Message from the Future
for Bill Corbett
In Noguchi's stone-skinned box
an aggressively quiet librarian
brings me a folder
containing a sheaf of broadsides
against the war in Vietnam—
beside me, a blonde in saffron pumps
pores over something in Victorian script,
the letters of a dead man. In fact,
the place is lousy with the dead,
Picabia portrait of Stein staring out
at brittle books splayed on foam-rubber
cradles from oblivion.
Alabaster Xs and Os in the courtyard,
you surprise me at C, "Nostalgia
for the Future;" I do the math longhand
with the pencil Quiet has afforded me:
2013 – 1968 & the old grammar school sum line,
just like on the cover of my book,
0s and 1s brutally slashed—45 years—
longer than my own life. I am here
in the goddamn future. There is autumn in my heart
there are spectacles on my nose,
you write, with the nation at war.
It still is.
I have really come here for Fanny Howe's
Amerindian Coastline Poem,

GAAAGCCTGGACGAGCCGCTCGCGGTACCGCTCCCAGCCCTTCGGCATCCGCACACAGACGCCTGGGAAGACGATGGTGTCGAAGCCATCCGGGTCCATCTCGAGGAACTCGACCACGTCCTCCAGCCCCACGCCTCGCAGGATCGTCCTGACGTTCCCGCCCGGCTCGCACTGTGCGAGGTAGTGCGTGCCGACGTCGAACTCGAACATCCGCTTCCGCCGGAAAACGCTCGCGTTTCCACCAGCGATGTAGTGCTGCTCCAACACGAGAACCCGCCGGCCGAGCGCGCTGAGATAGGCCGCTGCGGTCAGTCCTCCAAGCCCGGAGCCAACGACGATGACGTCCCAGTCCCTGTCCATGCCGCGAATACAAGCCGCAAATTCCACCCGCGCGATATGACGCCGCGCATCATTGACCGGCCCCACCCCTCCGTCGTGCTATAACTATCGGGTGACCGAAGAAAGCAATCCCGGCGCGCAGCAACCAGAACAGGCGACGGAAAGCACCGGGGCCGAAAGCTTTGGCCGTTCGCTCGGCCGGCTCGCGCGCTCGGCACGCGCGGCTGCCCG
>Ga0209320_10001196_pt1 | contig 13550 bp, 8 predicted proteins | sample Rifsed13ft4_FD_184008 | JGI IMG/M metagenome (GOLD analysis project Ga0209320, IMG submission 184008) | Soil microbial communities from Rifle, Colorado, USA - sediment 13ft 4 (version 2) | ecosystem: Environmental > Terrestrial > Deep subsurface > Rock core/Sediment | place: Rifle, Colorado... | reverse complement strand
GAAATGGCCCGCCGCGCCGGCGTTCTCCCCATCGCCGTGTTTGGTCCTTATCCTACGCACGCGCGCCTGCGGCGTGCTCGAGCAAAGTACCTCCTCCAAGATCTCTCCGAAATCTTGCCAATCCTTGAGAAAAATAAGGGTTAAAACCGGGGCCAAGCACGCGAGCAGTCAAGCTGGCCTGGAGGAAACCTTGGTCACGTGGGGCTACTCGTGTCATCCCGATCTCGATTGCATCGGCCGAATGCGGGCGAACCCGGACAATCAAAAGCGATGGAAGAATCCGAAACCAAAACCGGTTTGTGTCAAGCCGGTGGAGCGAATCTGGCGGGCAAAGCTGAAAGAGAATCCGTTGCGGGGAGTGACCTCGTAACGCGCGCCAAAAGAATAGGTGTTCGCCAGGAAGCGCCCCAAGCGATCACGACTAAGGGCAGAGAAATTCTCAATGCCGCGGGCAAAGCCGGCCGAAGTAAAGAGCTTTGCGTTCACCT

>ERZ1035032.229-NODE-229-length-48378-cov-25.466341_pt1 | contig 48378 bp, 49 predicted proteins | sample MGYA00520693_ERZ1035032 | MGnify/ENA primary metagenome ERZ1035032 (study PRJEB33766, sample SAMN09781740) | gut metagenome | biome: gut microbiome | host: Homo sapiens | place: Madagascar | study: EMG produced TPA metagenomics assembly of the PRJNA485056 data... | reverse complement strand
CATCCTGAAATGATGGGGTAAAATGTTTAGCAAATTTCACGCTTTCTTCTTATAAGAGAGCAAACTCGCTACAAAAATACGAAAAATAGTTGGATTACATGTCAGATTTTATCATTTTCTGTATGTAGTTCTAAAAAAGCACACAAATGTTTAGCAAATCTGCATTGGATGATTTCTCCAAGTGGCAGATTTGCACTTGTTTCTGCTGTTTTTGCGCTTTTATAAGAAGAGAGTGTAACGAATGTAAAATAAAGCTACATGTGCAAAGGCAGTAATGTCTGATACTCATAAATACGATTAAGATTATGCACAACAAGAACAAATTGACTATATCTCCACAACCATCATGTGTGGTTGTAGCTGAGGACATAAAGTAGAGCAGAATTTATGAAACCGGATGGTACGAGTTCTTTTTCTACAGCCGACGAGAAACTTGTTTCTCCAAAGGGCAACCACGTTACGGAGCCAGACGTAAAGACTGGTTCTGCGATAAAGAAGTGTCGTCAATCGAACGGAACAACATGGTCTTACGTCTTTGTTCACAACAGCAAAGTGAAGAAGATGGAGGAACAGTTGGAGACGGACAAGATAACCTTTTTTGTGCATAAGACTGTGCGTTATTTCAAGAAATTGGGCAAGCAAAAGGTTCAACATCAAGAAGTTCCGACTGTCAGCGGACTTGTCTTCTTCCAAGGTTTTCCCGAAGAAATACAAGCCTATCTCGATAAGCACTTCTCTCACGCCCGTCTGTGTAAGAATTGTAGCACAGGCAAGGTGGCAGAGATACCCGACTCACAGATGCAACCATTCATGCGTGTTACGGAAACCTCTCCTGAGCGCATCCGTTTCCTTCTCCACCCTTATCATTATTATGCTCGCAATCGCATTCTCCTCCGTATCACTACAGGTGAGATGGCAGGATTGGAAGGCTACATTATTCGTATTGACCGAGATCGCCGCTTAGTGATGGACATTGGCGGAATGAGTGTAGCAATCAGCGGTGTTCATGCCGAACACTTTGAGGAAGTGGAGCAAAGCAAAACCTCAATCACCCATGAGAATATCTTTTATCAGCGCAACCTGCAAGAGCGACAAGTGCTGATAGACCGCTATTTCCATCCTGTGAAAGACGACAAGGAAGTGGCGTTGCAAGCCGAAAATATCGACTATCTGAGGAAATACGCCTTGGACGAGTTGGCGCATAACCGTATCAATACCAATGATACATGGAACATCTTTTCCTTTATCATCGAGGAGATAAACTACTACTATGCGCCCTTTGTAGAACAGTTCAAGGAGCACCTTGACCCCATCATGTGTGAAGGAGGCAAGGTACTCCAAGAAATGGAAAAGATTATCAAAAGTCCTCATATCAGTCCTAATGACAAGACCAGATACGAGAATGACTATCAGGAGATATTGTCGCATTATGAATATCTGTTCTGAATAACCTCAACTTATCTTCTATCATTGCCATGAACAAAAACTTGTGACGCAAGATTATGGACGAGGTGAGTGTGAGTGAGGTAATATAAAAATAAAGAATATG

another librarian scolds me for holding it
in my lap instead of on the grey foam cradle,
"We must save the spine, " she says as hot tears
roll inexplicably down my cheeks, invoked—
People who cry together can't
hear each other, Fanny writes in 1975.
I am three.
I fold the chapbook back into its beige shroud,
got to run to meet Scott at Anna Liffey's
for Brighton & Hove Albion F.C. v. Crystal Palace.
Perfect May day outside,
first spring in Connecticut since 1990,
Alison Mosshart in my headphones
trills, "Time ain't gonna cure you, honey,
Time don't give a shit."
At Anna Liffey's, Palace doesn't score
until Wilfried Zaha heads it in the middle
of the second half; then they just start
hunkering down, "Time is on their side,"
quips the commentator & Zaha scores
again at 88 minutes in; two to nil, Crystal Palace.
Camera pans to a Brighton fan, maybe seven
years old weeping in the stands.
"He's going to get beat up at school," Scott says.
Zaha, on loan from Manchester United to finish
out the Palace season to go there in the fall
& play for the enemy. I'll still be here
in New Haven, you will be in Brooklyn,
as Tu Fu says, The future
Slips imperceptibly away.
Who can say what the years will bring?
MARK LAMOUREUX lives in New Haven, CT, where he edits Cy Gist Press. He is the author of three full-length collections: 29 Cheeseburgers + 39 Years, Pressed Wafer, 2013), Spectre (Black Radish, 2010) and Astrometry Organon (BlazeVOX, 2008).